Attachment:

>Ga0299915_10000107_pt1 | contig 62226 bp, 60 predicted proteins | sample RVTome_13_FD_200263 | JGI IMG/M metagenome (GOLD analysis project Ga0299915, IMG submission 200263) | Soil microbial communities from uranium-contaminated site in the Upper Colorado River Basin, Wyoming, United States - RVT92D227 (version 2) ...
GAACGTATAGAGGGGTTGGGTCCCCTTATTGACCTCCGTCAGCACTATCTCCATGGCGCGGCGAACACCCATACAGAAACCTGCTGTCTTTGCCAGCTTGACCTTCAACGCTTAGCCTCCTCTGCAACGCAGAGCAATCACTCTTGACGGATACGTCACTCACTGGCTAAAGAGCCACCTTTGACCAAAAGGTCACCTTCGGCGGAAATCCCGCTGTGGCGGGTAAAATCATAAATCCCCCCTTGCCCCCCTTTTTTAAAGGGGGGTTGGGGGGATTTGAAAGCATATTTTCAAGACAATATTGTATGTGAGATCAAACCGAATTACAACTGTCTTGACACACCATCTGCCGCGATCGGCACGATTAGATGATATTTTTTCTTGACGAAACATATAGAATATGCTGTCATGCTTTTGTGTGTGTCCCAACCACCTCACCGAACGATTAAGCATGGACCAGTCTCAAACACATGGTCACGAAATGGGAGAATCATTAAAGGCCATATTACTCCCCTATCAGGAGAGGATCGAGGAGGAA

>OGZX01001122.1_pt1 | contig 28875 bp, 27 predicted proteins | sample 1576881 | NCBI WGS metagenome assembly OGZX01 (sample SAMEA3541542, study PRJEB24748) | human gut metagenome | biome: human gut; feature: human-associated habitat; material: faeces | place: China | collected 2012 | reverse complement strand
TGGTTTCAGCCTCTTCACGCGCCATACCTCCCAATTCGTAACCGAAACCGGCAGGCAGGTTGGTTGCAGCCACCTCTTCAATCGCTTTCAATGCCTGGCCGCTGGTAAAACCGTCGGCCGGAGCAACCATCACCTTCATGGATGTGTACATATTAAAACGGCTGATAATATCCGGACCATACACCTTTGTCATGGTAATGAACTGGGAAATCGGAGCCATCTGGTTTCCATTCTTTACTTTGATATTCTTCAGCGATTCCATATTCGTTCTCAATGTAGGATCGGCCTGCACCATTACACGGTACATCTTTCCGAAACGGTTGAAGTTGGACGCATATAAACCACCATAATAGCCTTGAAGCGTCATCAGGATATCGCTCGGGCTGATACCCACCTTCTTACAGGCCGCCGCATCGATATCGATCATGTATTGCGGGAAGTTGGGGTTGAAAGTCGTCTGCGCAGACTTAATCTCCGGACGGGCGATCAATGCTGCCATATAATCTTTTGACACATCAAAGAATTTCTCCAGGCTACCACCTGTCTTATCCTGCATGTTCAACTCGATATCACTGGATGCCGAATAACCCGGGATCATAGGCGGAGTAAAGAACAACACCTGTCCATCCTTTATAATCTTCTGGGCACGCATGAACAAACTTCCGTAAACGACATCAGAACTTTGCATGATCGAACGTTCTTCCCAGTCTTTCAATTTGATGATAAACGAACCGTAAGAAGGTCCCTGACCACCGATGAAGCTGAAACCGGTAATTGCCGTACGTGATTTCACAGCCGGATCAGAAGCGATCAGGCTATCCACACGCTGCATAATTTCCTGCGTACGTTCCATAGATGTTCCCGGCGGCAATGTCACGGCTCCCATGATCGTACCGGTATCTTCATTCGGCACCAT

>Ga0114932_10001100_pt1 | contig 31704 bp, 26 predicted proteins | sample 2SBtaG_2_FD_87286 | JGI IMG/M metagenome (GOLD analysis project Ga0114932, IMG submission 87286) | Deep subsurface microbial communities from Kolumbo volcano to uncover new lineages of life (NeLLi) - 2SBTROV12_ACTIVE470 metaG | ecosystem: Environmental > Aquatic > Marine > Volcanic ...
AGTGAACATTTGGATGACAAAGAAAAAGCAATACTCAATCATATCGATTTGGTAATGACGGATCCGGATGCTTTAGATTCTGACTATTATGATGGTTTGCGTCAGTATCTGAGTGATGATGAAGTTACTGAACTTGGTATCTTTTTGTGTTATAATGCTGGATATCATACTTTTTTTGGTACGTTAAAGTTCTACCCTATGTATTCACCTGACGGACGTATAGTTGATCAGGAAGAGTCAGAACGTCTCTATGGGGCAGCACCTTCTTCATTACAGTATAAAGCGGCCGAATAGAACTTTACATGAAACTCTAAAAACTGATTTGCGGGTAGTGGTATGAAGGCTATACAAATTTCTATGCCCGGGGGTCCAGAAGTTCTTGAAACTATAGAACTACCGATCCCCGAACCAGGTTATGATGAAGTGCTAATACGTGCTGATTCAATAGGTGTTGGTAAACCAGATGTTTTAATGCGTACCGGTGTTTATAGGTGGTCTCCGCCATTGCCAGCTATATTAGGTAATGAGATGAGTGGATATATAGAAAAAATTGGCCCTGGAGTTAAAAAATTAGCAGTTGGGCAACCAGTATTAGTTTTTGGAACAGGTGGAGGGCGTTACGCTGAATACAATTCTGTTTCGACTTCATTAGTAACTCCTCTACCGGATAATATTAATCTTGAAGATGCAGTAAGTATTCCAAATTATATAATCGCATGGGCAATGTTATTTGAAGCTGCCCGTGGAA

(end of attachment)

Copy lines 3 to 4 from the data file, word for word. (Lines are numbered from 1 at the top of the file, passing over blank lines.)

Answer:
>OGZX01001122.1_pt1 | contig 28875 bp, 27 predicted proteins | sample 1576881 | NCBI WGS metagenome assembly OGZX01 (sample SAMEA3541542, study PRJEB24748) | human gut metagenome | biome: human gut; feature: human-associated habitat; material: faeces | place: China | collected 2012 | reverse complement strand
TGGTTTCAGCCTCTTCACGCGCCATACCTCCCAATTCGTAACCGAAACCGGCAGGCAGGTTGGTTGCAGCCACCTCTTCAATCGCTTTCAATGCCTGGCCGCTGGTAAAACCGTCGGCCGGAGCAACCATCACCTTCATGGATGTGTACATATTAAAACGGCTGATAATATCCGGACCATACACCTTTGTCATGGTAATGAACTGGGAAATCGGAGCCATCTGGTTTCCATTCTTTACTTTGATATTCTTCAGCGATTCCATATTCGTTCTCAATGTAGGATCGGCCTGCACCATTACACGGTACATCTTTCCGAAACGGTTGAAGTTGGACGCATATAAACCACCATAATAGCCTTGAAGCGTCATCAGGATATCGCTCGGGCTGATACCCACCTTCTTACAGGCCGCCGCATCGATATCGATCATGTATTGCGGGAAGTTGGGGTTGAAAGTCGTCTGCGCAGACTTAATCTCCGGACGGGCGATCAATGCTGCCATATAATCTTTTGACACATCAAAGAATTTCTCCAGGCTACCACCTGTCTTATCCTGCATGTTCAACTCGATATCACTGGATGCCGAATAACCCGGGATCATAGGCGGAGTAAAGAACAACACCTGTCCATCCTTTATAATCTTCTGGGCACGCATGAACAAACTTCCGTAAACGACATCAGAACTTTGCATGATCGAACGTTCTTCCCAGTCTTTCAATTTGATGATAAACGAACCGTAAGAAGGTCCCTGACCACCGATGAAGCTGAAACCGGTAATTGCCGTACGTGATTTCACAGCCGGATCAGAAGCGATCAGGCTATCCACACGCTGCATAATTTCCTGCGTACGTTCCATAGATGTTCCCGGCGGCAATGTCACGGCTCCCATGATCGTACCGGTATCTTCATTCGGCACCAT